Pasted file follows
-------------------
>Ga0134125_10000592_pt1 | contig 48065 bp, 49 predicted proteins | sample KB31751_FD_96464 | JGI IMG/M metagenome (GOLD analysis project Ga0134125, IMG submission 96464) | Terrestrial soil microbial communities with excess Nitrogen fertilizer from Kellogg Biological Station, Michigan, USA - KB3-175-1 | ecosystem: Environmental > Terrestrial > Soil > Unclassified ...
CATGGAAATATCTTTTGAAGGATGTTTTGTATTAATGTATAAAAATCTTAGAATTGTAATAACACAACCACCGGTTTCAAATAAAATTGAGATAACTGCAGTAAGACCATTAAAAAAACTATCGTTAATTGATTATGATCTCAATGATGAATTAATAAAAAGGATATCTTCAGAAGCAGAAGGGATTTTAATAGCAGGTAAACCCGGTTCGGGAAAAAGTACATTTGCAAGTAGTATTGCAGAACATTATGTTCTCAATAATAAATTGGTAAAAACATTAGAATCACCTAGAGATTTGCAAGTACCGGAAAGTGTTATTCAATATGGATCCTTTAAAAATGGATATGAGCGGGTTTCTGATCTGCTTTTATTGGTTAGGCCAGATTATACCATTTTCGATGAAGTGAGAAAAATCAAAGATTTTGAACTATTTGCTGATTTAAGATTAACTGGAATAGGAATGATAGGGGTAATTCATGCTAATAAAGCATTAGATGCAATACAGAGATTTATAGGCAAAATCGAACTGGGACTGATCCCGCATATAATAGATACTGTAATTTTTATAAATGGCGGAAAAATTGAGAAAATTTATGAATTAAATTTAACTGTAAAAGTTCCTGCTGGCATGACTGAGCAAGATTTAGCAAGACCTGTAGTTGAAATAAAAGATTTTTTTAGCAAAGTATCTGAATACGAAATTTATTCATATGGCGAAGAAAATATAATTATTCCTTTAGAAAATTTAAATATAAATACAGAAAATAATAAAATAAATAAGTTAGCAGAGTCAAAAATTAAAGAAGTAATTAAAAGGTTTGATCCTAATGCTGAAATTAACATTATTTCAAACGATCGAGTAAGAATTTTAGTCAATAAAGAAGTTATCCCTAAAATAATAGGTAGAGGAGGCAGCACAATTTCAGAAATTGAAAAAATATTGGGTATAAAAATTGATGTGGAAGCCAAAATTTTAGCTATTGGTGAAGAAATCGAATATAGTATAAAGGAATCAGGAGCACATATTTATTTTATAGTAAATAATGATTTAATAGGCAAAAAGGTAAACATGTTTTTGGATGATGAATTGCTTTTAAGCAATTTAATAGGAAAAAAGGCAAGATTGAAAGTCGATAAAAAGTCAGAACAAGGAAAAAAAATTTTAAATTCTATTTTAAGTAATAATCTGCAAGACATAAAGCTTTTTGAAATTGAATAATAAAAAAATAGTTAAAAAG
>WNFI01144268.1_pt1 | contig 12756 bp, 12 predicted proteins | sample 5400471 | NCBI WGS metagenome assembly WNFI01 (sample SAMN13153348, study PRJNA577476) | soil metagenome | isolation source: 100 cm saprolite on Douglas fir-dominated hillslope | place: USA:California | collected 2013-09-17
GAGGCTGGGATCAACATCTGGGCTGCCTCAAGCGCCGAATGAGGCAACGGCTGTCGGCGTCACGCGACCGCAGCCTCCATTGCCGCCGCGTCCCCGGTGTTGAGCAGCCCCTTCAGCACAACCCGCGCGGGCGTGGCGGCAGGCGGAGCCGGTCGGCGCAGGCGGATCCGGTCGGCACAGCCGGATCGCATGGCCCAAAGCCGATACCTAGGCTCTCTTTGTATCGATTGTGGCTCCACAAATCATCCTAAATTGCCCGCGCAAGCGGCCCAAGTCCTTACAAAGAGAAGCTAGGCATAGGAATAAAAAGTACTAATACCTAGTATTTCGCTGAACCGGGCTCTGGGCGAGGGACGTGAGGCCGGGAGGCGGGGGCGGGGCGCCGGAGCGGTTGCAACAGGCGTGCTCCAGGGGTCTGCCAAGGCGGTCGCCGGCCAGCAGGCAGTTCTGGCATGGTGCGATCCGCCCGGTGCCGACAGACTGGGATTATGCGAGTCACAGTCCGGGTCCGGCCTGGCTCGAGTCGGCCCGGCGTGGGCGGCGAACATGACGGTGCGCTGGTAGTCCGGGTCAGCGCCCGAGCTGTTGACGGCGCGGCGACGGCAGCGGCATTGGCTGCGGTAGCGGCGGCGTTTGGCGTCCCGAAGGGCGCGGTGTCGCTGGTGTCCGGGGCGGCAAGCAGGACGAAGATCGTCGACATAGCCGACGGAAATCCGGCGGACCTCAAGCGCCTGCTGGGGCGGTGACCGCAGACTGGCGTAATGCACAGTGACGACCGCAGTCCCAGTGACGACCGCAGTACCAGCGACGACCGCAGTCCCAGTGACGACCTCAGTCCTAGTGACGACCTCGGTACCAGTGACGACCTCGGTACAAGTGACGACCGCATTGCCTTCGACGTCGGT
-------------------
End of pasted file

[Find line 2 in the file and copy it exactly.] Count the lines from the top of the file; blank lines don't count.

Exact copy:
CATGGAAATATCTTTTGAAGGATGTTTTGTATTAATGTATAAAAATCTTAGAATTGTAATAACACAACCACCGGTTTCAAATAAAATTGAGATAACTGCAGTAAGACCATTAAAAAAACTATCGTTAATTGATTATGATCTCAATGATGAATTAATAAAAAGGATATCTTCAGAAGCAGAAGGGATTTTAATAGCAGGTAAACCCGGTTCGGGAAAAAGTACATTTGCAAGTAGTATTGCAGAACATTATGTTCTCAATAATAAATTGGTAAAAACATTAGAATCACCTAGAGATTTGCAAGTACCGGAAAGTGTTATTCAATATGGATCCTTTAAAAATGGATATGAGCGGGTTTCTGATCTGCTTTTATTGGTTAGGCCAGATTATACCATTTTCGATGAAGTGAGAAAAATCAAAGATTTTGAACTATTTGCTGATTTAAGATTAACTGGAATAGGAATGATAGGGGTAATTCATGCTAATAAAGCATTAGATGCAATACAGAGATTTATAGGCAAAATCGAACTGGGACTGATCCCGCATATAATAGATACTGTAATTTTTATAAATGGCGGAAAAATTGAGAAAATTTATGAATTAAATTTAACTGTAAAAGTTCCTGCTGGCATGACTGAGCAAGATTTAGCAAGACCTGTAGTTGAAATAAAAGATTTTTTTAGCAAAGTATCTGAATACGAAATTTATTCATATGGCGAAGAAAATATAATTATTCCTTTAGAAAATTTAAATATAAATACAGAAAATAATAAAATAAATAAGTTAGCAGAGTCAAAAATTAAAGAAGTAATTAAAAGGTTTGATCCTAATGCTGAAATTAACATTATTTCAAACGATCGAGTAAGAATTTTAGTCAATAAAGAAGTTATCCCTAAAATAATAGGTAGAGGAGGCAGCACAATTTCAGAAATTGAAAAAATATTGGGTATAAAAATTGATGTGGAAGCCAAAATTTTAGCTATTGGTGAAGAAATCGAATATAGTATAAAGGAATCAGGAGCACATATTTATTTTATAGTAAATAATGATTTAATAGGCAAAAAGGTAAACATGTTTTTGGATGATGAATTGCTTTTAAGCAATTTAATAGGAAAAAAGGCAAGATTGAAAGTCGATAAAAAGTCAGAACAAGGAAAAAAAATTTTAAATTCTATTTTAAGTAATAATCTGCAAGACATAAAGCTTTTTGAAATTGAATAATAAAAAAATAGTTAAAAAG